> The stone blocks were put in place - with the
> purpose of sealing the galleries, and concealing
> them from possible robbers (1016) - when the site
> was abandoned. There they stayed until the
> excavations effected by Tallet's team some 4,500
> years later.
Ayn Sukhna and Wadi el-Jarf: Two newly discovered pharaonic harbours on the Suez Gulf by Piere Tallet
Its main part is the huge complex of galleries that were cut in the bedrock during pharaonic times: twenty-five are obvious (some of them being open at the time of their modern discovery) and the existence of five more is most probable (Figs 13, 14).
> Under the impression that the galleries were
> catacombs, Wilkinson wrote:
Near the ruins is a small knoll containing
> eighteen excavated chambers, beside, perhaps, many
> others, the entrance of which are no longer
> visible. We went into those where the doors were
> the least obstructed by the sand or decayed rock,
> and found them to be catacombs; they are well cut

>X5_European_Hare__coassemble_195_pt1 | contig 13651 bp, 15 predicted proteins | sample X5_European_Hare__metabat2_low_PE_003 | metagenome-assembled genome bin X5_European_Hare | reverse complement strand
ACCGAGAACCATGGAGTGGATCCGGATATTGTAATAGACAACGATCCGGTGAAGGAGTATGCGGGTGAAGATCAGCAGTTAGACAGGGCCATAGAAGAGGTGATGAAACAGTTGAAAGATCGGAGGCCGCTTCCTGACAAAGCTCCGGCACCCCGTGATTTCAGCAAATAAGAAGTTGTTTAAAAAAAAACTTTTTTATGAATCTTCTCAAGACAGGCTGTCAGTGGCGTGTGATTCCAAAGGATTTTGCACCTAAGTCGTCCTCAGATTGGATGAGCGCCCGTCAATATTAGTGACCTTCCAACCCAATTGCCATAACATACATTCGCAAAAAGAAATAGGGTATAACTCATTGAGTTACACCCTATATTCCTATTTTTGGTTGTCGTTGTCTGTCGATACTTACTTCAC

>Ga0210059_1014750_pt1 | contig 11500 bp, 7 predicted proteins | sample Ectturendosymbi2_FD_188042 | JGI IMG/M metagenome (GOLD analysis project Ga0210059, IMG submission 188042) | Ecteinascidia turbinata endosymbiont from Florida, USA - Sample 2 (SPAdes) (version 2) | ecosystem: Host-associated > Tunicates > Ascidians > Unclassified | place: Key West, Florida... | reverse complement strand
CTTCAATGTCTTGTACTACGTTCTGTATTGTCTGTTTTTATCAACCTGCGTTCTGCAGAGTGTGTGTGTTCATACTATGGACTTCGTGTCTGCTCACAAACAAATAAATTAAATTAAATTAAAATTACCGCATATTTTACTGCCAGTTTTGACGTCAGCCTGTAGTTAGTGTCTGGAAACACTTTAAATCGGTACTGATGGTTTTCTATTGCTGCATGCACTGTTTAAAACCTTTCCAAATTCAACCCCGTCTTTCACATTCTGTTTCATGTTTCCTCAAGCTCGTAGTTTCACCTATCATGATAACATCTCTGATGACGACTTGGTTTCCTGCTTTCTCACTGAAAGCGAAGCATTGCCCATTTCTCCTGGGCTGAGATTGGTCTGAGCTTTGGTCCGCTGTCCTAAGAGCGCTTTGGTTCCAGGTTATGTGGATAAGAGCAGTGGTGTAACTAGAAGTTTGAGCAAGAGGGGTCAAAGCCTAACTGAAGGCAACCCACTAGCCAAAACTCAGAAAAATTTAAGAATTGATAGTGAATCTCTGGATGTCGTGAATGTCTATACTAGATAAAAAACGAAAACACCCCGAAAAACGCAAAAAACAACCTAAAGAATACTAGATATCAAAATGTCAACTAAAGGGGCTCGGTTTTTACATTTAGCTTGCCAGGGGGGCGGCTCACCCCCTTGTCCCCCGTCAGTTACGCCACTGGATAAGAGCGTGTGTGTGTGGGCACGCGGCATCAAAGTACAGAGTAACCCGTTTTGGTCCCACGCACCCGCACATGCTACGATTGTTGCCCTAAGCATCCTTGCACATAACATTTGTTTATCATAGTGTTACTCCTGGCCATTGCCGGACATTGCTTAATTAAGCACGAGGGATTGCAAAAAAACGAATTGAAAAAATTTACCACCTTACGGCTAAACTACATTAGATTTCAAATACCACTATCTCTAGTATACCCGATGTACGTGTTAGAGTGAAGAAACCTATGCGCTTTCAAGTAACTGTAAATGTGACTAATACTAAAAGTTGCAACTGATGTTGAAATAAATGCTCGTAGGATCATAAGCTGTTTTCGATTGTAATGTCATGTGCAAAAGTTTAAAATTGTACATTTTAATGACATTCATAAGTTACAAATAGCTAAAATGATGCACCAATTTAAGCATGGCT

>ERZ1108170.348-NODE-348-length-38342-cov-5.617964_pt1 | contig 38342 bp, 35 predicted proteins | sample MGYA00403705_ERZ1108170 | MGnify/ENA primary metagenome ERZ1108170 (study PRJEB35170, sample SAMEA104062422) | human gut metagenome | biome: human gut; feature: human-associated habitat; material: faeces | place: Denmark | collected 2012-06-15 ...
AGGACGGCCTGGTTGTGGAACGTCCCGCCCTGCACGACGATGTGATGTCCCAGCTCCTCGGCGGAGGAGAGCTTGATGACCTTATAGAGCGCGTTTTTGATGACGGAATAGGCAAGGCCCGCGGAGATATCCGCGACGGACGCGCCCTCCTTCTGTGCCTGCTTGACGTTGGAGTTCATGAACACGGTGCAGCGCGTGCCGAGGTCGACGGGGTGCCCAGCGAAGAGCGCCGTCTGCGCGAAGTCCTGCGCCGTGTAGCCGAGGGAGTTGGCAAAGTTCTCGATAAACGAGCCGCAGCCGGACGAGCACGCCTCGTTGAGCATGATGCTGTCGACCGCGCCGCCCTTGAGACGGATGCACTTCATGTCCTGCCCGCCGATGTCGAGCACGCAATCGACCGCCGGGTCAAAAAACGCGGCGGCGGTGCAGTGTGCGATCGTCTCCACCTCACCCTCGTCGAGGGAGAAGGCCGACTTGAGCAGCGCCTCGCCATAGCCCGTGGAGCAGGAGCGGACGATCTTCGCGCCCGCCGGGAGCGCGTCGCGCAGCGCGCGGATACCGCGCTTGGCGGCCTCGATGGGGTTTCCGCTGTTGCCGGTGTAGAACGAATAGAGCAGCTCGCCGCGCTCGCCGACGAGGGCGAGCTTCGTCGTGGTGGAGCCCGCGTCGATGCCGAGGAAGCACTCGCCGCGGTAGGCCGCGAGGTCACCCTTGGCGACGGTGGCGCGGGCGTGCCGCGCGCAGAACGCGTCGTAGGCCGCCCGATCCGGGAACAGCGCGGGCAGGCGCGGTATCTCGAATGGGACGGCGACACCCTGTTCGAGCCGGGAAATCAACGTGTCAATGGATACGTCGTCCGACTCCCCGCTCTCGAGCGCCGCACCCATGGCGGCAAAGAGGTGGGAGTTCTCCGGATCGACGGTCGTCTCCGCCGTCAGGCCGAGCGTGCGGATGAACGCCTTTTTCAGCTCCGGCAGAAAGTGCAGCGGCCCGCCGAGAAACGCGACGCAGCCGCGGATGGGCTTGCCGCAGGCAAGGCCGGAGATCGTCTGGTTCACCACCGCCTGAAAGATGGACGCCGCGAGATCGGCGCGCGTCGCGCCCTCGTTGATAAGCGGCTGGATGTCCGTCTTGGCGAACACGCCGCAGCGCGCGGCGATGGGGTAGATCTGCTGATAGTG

> and vary from about 80 to 24 feet, by 5; their
> height may be from 6 to 8 feet.(1832:
THE HARBOR OF KHUFU on the Red Sea Coast at Wadi al-Jarf, Egypt by Tallet & Marouard
In each case it was possible to recognize at the entrance the remains of a complex and massive closing system.
If they were sealed by blocks as you say, why did Wilkinson say "obstructed by the sand or decayed rock"?
The "remains" of, but not stone blocks in their original position as you seem to believe.
> Apart from the disturbance of the papyri
> referenced in Tallet's report, I cannot find any
> mention of any occupation of the site post-dating
> its abandonment.
An early pharaonic harbour on the Red Sea coast
Ceramic evidence shows that all these installations date back to the Fourth Dynasty and probably to the early part or the first half of it, with traces of occupation extending into the beginning of the Fifth Dynasty.
> Fortunately, Tallet's team of specialists have
> been able to infer from the archaeological
> evidence that such artefacts can safely be dated
> to the reign of Khufu, and are connected with the
> building of the GP - as emphasised in the
> publicity for a
> rticle3793&lang=fr]forthcoming TV programme.[/url]
Neither publicity nor a TV program constitute evidence.
There is nothing in the papyri to link it to the construction of G1